Sarah Oughton, British Red Cross
Power is on its way to the island of Vilufushi as the final phase of work on the British Red Cross recovery programme in the Maldives begins.
Vilufushi was so devastated by the tsunami that a land reclamation project had to be carried out prior to reconstruction. In August 2007, the British Red Cross started building 250 houses. For the displaced households, the power project brings hope – by spring next year they will be able to move back to their island and into their new homes.
Zahid Jameel, the Maldivian consultant who designed the power system, is confident of its quality. “It has been challenging and has taken a lot of time looking into all the details and working with the Ministry for Energy and Water. We have done the best from what is available and now I am happy with the end result.”
Both the power station and the treatment plant for the sewage system will require maintenance once the British Red Cross leaves the island next year.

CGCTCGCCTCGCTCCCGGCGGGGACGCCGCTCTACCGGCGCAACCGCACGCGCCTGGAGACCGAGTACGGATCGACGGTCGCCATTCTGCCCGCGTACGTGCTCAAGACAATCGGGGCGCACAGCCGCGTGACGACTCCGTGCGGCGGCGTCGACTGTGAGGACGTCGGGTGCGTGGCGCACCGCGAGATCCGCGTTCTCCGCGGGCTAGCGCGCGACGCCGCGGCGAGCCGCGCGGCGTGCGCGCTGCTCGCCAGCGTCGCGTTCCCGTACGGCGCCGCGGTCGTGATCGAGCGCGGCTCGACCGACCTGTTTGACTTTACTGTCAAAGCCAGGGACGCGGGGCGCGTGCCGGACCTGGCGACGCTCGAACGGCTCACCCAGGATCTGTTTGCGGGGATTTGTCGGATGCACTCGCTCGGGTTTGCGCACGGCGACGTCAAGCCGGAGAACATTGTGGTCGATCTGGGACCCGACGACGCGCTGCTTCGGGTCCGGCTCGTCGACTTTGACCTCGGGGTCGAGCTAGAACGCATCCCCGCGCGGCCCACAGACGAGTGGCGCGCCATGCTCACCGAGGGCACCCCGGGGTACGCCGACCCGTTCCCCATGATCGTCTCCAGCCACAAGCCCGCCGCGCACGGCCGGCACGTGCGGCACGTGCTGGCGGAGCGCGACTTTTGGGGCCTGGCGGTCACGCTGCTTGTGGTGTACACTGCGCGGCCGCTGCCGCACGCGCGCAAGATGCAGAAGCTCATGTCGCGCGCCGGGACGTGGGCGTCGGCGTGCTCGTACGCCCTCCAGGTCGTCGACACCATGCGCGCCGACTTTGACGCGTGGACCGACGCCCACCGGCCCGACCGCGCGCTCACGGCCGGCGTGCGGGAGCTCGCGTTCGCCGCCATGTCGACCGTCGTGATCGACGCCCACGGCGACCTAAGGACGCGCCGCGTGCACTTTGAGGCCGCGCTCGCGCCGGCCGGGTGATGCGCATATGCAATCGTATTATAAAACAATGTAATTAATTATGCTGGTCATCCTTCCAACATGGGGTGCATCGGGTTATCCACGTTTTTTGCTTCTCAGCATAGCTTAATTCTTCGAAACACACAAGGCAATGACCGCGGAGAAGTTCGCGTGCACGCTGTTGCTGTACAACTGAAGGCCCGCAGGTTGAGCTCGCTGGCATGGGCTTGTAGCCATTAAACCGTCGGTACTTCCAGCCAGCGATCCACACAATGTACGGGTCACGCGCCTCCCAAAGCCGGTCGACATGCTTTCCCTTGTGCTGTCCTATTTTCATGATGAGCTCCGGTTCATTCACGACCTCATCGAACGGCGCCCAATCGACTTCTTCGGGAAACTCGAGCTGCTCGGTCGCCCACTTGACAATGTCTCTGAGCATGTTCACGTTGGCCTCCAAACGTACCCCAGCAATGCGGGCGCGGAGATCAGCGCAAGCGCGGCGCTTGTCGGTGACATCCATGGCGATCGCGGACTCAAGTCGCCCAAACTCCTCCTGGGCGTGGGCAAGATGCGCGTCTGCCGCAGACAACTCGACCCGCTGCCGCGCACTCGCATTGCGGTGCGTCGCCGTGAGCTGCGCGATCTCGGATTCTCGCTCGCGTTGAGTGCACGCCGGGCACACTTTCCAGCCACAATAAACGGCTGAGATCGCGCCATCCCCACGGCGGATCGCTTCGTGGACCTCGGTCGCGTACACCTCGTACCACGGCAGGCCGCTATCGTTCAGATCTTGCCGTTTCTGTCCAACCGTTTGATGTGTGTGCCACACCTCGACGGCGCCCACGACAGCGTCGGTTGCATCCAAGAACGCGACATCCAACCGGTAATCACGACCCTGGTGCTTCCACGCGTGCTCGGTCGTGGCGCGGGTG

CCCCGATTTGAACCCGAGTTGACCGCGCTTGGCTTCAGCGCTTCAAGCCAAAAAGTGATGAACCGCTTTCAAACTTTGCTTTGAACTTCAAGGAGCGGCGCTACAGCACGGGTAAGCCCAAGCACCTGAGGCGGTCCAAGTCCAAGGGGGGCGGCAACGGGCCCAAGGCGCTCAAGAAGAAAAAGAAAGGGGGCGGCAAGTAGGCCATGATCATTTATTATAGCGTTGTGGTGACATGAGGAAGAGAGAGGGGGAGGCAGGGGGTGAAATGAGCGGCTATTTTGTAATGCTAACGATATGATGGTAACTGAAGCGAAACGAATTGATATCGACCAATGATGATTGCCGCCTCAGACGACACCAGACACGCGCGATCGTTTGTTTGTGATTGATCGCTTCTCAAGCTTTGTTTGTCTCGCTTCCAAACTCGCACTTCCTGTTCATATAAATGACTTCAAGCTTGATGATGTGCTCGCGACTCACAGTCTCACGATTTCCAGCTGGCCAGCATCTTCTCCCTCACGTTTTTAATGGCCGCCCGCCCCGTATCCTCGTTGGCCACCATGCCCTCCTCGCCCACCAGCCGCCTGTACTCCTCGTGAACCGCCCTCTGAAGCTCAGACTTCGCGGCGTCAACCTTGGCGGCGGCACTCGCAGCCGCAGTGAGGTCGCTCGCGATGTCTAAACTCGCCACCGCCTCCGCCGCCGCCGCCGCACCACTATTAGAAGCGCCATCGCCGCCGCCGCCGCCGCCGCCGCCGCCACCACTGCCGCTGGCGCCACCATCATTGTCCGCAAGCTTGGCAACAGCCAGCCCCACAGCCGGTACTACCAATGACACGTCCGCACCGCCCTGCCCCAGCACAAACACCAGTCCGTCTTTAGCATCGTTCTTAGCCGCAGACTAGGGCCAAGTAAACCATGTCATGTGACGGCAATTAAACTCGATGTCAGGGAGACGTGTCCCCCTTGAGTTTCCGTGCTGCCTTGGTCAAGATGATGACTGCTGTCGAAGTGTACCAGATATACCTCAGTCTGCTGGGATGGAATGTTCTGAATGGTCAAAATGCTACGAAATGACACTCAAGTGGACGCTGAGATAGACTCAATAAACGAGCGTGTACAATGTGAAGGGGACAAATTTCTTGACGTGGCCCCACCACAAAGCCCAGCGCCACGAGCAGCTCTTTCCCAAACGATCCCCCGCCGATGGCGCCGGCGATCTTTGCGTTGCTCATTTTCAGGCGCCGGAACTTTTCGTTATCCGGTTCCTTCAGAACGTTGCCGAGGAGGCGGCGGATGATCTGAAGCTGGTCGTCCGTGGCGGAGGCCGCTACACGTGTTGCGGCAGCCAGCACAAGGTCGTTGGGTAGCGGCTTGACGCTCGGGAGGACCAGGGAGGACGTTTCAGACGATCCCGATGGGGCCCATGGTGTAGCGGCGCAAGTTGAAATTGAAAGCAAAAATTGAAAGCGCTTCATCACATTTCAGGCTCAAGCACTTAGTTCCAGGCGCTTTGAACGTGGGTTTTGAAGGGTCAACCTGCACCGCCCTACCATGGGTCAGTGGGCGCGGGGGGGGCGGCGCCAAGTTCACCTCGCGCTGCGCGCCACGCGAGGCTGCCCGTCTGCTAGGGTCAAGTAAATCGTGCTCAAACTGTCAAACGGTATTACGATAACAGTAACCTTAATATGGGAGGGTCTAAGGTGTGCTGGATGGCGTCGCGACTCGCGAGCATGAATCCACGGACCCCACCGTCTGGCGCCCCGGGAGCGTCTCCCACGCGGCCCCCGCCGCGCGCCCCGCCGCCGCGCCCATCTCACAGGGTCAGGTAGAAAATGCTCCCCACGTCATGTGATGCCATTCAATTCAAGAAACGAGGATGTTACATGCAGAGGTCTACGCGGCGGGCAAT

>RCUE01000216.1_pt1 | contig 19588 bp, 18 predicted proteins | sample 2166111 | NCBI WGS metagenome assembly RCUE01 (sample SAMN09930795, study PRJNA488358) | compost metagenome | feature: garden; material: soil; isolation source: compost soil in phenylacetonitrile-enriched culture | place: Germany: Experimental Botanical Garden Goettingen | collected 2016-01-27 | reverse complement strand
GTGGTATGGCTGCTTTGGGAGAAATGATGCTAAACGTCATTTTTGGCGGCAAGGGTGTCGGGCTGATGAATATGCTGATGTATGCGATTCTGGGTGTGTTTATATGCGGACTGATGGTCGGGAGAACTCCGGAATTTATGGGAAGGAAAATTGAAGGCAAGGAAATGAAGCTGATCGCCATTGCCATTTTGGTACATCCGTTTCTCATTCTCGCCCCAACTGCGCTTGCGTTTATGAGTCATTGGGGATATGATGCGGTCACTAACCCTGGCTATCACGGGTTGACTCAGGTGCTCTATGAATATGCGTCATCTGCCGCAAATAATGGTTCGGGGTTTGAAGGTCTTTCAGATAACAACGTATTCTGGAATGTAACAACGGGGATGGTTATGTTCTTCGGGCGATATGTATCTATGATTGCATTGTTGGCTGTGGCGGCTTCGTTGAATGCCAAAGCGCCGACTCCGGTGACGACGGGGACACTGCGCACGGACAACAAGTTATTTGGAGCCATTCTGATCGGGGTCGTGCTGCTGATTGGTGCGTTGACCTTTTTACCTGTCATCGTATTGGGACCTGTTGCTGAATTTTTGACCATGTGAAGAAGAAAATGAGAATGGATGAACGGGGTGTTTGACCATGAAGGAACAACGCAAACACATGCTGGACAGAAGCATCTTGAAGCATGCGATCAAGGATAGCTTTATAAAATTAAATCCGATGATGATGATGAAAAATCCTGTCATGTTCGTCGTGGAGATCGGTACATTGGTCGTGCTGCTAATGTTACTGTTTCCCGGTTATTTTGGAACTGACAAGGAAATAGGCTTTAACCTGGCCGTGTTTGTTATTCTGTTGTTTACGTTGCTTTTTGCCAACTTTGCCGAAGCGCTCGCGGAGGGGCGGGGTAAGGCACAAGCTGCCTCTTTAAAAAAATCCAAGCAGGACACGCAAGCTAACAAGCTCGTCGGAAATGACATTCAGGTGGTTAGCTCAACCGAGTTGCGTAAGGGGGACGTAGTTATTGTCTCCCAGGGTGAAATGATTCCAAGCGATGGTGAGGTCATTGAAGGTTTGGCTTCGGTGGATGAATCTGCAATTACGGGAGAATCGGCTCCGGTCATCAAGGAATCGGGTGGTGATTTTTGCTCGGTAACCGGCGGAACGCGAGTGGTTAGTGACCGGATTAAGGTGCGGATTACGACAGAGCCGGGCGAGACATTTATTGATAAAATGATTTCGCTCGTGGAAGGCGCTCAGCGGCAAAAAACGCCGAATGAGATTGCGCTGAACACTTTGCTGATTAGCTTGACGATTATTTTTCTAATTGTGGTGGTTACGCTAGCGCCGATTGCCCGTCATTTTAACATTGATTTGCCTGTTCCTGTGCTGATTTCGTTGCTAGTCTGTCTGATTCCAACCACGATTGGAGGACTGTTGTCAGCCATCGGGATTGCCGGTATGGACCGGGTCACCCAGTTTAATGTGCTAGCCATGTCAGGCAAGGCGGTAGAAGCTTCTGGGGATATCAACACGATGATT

Local people are being trained in important technical positions and the community is being encouraged to take it on as a business enterprise. There will also be jobs in billing and collection of payments.
Russell Bryce, British Red Cross utilities manager, said: “There is a lot of opportunity and hopefully it will be run like a business, but will take into account people who can’t afford to pay much, such as the elderly. The idea is to generate enough funds to maintain the systems if they need any repairs and to pay a salary to those doing the work.”
The British Red Cross is also building a new school on Vilufushi and on 7 August, a ceremony to mark the start of construction was attended by some of the children who come from the island.
“After three years and seven months I got to see my home island and I was so happy to be there. It looks so different from before,” said Aishath Naafia, studying in grade 10.
“I am proud that we will have a bigger school, better facilities and I hope, good teachers too. I had the honour of participating in the ceremony and it felt so good. It’s the first time in my life that I had an opportunity like this.”
The displaced population from Vilufushi have been living on Buruni island, where currently 410 students attend a school that used to accommodate 90.
Usman Afzah, studying in grade nine, said: “I feel so bad living in a tent like this for more than three years after the tsunami. We lost our freedom and our own space.
“But since I visited my home island again, all these bad feelings have disappeared because I have seen a completely different Vilufushi.”